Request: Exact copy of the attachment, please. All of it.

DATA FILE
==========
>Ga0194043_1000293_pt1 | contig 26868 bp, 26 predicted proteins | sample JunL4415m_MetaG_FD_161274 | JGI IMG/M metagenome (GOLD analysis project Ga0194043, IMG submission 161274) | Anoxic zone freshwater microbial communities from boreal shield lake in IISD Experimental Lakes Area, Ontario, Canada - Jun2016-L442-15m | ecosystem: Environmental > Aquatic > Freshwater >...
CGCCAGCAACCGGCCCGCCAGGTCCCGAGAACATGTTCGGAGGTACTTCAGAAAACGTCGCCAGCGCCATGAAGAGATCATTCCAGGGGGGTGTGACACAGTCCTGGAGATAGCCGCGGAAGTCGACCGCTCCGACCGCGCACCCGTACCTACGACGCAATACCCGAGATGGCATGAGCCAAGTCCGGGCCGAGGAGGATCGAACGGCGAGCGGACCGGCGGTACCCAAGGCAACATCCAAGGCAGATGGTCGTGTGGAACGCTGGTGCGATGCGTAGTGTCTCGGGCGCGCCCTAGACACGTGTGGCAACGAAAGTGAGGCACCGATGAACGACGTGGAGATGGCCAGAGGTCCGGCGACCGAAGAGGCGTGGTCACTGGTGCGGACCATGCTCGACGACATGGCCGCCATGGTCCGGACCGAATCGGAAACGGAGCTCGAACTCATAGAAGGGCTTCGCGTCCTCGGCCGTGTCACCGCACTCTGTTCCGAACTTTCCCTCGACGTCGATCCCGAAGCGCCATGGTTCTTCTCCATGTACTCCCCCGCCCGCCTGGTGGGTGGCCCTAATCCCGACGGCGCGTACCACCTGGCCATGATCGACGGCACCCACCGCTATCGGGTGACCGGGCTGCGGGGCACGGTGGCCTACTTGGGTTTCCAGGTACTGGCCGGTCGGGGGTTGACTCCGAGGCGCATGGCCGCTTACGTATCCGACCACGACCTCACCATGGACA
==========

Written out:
>Ga0194043_1000293_pt1 | contig 26868 bp, 26 predicted proteins | sample JunL4415m_MetaG_FD_161274 | JGI IMG/M metagenome (GOLD analysis project Ga0194043, IMG submission 161274) | Anoxic zone freshwater microbial communities from boreal shield lake in IISD Experimental Lakes Area, Ontario, Canada - Jun2016-L442-15m | ecosystem: Environmental > Aquatic > Freshwater >...
CGCCAGCAACCGGCCCGCCAGGTCCCGAGAACATGTTCGGAGGTACTTCAGAAAACGTCGCCAGCGCCATGAAGAGATCATTCCAGGGGGGTGTGACACAGTCCTGGAGATAGCCGCGGAAGTCGACCGCTCCGACCGCGCACCCGTACCTACGACGCAATACCCGAGATGGCATGAGCCAAGTCCGGGCCGAGGAGGATCGAACGGCGAGCGGACCGGCGGTACCCAAGGCAACATCCAAGGCAGATGGTCGTGTGGAACGCTGGTGCGATGCGTAGTGTCTCGGGCGCGCCCTAGACACGTGTGGCAACGAAAGTGAGGCACCGATGAACGACGTGGAGATGGCCAGAGGTCCGGCGACCGAAGAGGCGTGGTCACTGGTGCGGACCATGCTCGACGACATGGCCGCCATGGTCCGGACCGAATCGGAAACGGAGCTCGAACTCATAGAAGGGCTTCGCGTCCTCGGCCGTGTCACCGCACTCTGTTCCGAACTTTCCCTCGACGTCGATCCCGAAGCGCCATGGTTCTTCTCCATGTACTCCCCCGCCCGCCTGGTGGGTGGCCCTAATCCCGACGGCGCGTACCACCTGGCCATGATCGACGGCACCCACCGCTATCGGGTGACCGGGCTGCGGGGCACGGTGGCCTACTTGGGTTTCCAGGTACTGGCCGGTCGGGGGTTGACTCCGAGGCGCATGGCCGCTTACGTATCCGACCACGACCTCACCATGGACA